> That said, I do find the argument (I think Rogers') that the worst thing that can happen with these race conditions is unexpected audio output and hence they are not very important an interesting stand.
> 
> You're simplifying my position a bit.  What I'm saying is there are no sensible or normal calling patterns where this type of race conditions is even a possibility.  As the API is designed and has been used for over 2 years, these calling patterns are not used and so simply are not an issue.  We do have substantial developer experience to support this view, and these developers come from a wide range of backgrounds and experience levels from complete novices playing with audio for the first time, all the way to seasoned professional audio developers.
> 
> Chris
> 
>  
> 
> -Kumar
> 
> On 17 Jul, 2013, at 7:13 AM, "K. Gadd" <kg@luminance.org> wrote:
> 
>> Of course you can claim hypothetical performance benefits from any particular optimization, my point is that in this case we're considering whether or not to leave *race conditions* in a new Web API because we think it might make it faster. We *think* it *might*. Making that sort of sacrifice in favor of 'performance' without doing any reproducible, remotely scientific testing to see whether it's actually faster, let alone fast enough to justify the consequences, seems rash to me.
>> 
>> It should be quite easy to test the performance benefits of the racy version of the API, as based on my understanding the Firefox implementation currently makes copies. You need only run your test cases in Firefox with SPS and see how much time is spent making calls to memcpy to get a rough picture of the actual overhead. And once you know that, you can look at how your test cases actually perform and see if the cost of that memcpy makes it impossible to ship an implementation that makes those copies.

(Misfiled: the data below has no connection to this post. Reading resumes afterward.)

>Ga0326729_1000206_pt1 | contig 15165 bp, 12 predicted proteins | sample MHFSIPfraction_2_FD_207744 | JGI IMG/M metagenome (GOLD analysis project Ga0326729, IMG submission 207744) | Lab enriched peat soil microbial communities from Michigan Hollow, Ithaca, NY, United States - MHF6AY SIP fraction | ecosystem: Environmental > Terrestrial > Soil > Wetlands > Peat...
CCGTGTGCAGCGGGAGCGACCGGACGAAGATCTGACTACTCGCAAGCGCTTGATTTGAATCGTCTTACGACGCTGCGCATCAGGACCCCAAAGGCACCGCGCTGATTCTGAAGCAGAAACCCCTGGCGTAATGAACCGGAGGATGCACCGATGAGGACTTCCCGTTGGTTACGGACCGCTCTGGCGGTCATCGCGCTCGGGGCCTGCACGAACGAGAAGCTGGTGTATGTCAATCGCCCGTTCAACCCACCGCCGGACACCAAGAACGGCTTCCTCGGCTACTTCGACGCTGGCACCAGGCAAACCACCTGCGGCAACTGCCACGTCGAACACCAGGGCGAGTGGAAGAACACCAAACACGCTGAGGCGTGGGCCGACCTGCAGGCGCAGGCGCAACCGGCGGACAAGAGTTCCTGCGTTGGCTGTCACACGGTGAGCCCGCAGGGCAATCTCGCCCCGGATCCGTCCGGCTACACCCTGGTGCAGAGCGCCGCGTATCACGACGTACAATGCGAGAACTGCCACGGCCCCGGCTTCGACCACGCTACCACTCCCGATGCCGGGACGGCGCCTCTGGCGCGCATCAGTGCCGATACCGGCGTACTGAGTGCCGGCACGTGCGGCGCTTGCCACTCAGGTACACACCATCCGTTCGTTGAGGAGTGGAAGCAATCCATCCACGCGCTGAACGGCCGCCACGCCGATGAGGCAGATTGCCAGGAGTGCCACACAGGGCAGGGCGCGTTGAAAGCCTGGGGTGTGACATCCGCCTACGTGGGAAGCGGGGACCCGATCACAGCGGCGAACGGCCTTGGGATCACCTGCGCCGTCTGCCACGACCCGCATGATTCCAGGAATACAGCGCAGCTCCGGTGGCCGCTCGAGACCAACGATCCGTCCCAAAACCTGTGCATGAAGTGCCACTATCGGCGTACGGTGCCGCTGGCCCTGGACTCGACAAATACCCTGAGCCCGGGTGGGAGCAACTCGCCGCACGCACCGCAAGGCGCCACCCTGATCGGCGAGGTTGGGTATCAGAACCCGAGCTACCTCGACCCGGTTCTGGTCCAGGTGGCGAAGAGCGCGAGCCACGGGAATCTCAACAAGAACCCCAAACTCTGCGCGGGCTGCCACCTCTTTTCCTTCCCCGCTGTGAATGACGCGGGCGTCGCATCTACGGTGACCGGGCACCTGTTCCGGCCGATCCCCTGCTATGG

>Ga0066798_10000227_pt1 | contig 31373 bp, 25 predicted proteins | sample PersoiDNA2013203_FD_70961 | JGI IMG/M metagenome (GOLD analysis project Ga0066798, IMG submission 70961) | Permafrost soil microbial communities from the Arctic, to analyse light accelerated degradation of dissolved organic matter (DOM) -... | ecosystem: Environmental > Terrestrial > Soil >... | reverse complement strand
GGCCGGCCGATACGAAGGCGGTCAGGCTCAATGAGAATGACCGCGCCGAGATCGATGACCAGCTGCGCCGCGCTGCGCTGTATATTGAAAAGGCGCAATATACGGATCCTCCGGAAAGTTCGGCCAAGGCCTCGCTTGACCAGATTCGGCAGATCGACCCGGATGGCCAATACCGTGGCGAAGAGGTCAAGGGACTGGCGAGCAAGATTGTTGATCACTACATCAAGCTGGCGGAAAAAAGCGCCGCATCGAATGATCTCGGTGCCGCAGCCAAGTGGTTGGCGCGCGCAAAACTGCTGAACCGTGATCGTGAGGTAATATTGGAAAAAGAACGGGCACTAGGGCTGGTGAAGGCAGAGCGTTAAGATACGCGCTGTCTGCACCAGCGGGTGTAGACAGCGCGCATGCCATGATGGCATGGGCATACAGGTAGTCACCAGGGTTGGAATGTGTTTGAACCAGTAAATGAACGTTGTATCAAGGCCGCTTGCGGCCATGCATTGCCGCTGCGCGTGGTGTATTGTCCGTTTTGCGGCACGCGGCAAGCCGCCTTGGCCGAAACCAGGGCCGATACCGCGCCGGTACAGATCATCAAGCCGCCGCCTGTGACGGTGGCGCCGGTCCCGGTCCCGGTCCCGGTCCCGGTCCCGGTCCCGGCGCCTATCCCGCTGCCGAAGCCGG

>> 
>> I am literally unable to imagine a use case where the cost of the copies would add up to the point where it would remotely be considered a bottleneck. It is the case that the copies probably have to be synchronous, so I could see this hurting the ability to trigger tons and tons of sounds in a single 'frame' from JS, or set tons and tons of curves, etc. But still, memcpy isn't that slow, especially for small numbers of bytes.
>> 
>> Your hypothetical test case merely demonstrates the difference; my point is that it is silly to optimize for imaginary edge cases at the cost of real-world use cases where developers will get unexpected results due to leaving race conditions in this API. I should also note that it has come up in past discussions that we could always introduce new no-copy APIs that don't contain races, if the cost of memcpy is so severe.
>> 
>> 
>> On Tue, Jul 16, 2013 at 6:27 PM, Jer Noble <jer.noble@apple.com> wrote:
>> 
>> On Jul 16, 2013, at 1:18 PM, K. Gadd <kg@luminance.org> wrote:
>> 
>>> This claim has been made dozens of times now on the list and I've seen multiple requests for even a single test case that demonstrates the performance impact. Is there one? I haven't seen one, nor a comment to the effect that one exists, or an explanation of why there isn't one.
>> 
>> Isn't this self-evident?  Any solution which involves additional memcopy calls during the normal use of the API will have an inherant and known performance cost at the point of the memcopy.  Additionally, there is the ongoing performance cost of having duplicate, in-memory copies of audio data, as well as the additional GC cost of those extra copies.
>> 
>> That said, it would be very easy to demonstrate: in the hypothetical test case, create a new ArrayBuffer from source data before passing it into the API.  I.e.,
>> 
>>> sourceNode.buffer = buffer
>> 
>> becomes:
>> 
>>> sourceNode.buffer = buffer.slice(0)
>> 
>> -Jer
>> 
> 
> 


Received on Thursday, 18 July 2013 11:24:35 UTC